Live on Air with Poet Laureate Telia Nevile

By Lisa Clark

I know; you’re just in the mood for a night out of poetry… No? Well Telia Nevile might change your mind. She’s not only a winning wordsmith, but an engaging performer who understands the unappreciated nature of her calling and wants to convert everyone to her passion for poetry. She does this via her alter ego the similarly named Poet Laureate Telia Nevile a persona she maintains until the very end when the show is over.

Our Poet Laureate is in her pyjamas in a room with a cosy armchair and coffee table that still manages to conjure the feel of a bedroom from which she is hosting her own pirate radio poetry show. It’s a radio show that includes segments called Pet Peeves and Story Time. It is a pretty standard teen fantasy, similar to putting on concerts in your bedroom while singing into your hairbrush… which I hear some teens do. ehem. In past shows, often in school uniform, the Poet Laureate has been portrayed as an angst ridden teenager and that is how she seems when we first meet her, but the show appears to skip through the years as she becomes a grown up Telia going through some sort of mid life crisis. The echoes of the angsty teen in the early poems are gradually left behind as she rails against the drudgery of boring jobs that artists must take to survive in ‘The Working Blues’, then onto following her dreams and finally it’s about not losing hope even after years of struggling which made this show seem more personal than previous ones.

The show was a little uneven with some stand out pieces soaring above the rest but everything was pretty entertaining. The stand outs were her Pet Peeves segment which was a cookie-monster style roared rant about punctuation set to music by German industrial metal legends Rammstein and the Story Time segment which was some hilarious gay fan fiction about two characters on The West Wing that became explicit enough to give this show a possible AO rating! So you might not want to take anyone who’s easily embarrassed. The crowd-pleasing tribute to 80s Rock love ballads was not a new concept and went on a bit long, but proved that we’ve forgotten just how successful Phil Collins was.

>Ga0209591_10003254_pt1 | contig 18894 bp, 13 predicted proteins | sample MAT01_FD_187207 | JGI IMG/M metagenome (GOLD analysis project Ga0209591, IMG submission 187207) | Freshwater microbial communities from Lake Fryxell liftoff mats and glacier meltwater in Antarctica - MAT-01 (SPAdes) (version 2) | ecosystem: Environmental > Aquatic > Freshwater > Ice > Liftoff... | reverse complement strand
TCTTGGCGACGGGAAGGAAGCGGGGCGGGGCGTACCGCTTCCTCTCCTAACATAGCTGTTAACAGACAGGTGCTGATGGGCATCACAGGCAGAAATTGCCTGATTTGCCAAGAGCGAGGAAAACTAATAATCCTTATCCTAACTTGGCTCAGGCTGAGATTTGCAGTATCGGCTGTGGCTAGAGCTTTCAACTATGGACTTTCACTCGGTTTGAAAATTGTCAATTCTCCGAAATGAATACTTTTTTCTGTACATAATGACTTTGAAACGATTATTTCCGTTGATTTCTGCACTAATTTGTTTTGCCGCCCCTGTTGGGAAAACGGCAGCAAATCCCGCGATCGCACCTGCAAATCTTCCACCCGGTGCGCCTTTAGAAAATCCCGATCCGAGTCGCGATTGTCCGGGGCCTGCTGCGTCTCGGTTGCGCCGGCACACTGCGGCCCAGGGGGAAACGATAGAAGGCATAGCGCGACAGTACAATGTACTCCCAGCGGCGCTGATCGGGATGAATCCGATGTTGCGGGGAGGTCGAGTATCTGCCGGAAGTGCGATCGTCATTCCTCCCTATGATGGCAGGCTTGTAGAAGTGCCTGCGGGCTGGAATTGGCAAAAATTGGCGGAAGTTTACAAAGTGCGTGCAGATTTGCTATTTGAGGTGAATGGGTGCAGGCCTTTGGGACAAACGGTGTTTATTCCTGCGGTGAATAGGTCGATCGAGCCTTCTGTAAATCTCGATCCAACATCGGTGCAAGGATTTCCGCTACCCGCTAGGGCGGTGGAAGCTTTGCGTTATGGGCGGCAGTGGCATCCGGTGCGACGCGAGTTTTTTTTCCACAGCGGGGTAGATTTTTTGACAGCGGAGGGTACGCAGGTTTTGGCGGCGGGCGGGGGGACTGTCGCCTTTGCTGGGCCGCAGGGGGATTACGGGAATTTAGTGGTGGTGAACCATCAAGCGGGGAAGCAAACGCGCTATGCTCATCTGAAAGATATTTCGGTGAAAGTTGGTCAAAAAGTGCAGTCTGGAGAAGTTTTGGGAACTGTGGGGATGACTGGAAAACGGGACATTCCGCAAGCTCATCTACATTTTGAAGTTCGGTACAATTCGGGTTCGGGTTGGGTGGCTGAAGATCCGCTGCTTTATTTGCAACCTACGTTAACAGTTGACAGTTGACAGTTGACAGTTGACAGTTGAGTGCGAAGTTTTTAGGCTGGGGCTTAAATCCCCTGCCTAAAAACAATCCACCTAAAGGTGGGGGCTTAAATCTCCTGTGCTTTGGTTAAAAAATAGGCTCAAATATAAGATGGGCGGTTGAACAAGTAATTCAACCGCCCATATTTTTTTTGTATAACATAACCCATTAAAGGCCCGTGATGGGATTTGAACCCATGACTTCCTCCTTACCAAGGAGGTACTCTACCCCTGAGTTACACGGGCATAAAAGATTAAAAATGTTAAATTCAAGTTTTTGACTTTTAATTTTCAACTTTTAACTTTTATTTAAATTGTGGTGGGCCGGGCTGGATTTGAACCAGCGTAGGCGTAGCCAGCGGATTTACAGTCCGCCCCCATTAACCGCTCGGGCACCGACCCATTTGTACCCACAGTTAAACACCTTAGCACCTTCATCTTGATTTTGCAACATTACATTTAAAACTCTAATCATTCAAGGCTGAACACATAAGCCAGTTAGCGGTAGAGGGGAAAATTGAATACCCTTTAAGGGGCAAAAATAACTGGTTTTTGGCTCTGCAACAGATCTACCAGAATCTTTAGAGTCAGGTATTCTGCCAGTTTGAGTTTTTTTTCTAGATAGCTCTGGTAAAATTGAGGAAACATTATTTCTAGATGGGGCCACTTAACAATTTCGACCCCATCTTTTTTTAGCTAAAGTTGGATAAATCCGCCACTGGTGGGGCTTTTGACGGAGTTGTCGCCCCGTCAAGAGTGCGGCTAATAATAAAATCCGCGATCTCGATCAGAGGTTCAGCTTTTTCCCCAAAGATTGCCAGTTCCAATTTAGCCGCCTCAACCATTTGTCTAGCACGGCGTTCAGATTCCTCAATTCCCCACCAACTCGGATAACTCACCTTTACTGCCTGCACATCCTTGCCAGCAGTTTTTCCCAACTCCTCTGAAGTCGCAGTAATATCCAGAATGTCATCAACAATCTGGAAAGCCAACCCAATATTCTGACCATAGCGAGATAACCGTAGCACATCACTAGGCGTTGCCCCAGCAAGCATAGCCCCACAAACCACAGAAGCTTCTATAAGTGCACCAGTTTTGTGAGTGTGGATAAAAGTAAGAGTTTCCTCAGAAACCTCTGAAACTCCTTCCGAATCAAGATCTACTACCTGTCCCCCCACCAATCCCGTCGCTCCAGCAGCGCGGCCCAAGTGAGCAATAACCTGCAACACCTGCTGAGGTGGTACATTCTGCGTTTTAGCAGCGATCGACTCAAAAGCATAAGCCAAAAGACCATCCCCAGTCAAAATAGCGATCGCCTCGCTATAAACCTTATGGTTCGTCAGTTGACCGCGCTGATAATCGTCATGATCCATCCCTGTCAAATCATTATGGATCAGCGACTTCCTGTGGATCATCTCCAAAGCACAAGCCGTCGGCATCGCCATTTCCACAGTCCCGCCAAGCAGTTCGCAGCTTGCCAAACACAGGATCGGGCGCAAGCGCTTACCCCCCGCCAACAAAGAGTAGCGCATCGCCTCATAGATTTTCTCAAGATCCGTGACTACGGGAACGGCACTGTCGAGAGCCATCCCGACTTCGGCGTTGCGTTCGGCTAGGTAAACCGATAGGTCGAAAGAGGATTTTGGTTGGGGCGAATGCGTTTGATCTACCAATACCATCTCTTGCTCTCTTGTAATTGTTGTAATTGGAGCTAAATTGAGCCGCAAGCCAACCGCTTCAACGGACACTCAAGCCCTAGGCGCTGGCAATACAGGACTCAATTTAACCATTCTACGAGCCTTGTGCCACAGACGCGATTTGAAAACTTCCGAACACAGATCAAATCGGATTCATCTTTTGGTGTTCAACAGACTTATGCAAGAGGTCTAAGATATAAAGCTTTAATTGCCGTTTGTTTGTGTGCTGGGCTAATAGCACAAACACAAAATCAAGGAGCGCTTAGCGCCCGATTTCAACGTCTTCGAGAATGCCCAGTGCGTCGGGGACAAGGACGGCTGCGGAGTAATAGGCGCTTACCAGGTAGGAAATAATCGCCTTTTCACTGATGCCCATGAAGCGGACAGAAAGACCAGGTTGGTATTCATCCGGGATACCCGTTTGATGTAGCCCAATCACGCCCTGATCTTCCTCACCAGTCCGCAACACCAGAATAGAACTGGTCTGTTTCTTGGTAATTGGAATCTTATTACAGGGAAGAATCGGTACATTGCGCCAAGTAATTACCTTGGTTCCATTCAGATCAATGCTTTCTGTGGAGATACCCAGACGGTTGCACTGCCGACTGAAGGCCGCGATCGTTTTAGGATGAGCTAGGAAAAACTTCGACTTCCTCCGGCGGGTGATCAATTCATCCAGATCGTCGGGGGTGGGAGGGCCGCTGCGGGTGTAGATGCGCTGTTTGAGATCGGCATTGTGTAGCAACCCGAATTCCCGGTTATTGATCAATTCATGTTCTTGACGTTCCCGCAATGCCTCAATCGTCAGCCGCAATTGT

The night I was there happened to be the day the tunnels were closed and Melbourne had severe traffic jams. She had to put up with nearly half her audience arriving late, while the show was in progress in a tiny space and she kept right going without letting it distract her. Or at least letting the distraction show. It was a bit of a problem for the audience, because the language is so dense that the show requires some serious concentration. That concentration pays off though because there is a lot to enjoy and her final poem about surviving as an artist was a stunner that brought a tear to my eye.

I’ve always enjoyed Telia Nevile’s work, she’s been able to consistently create new ways to make her audience laugh with her clever poetry and personas. I look forward to seeing what she comes up with next.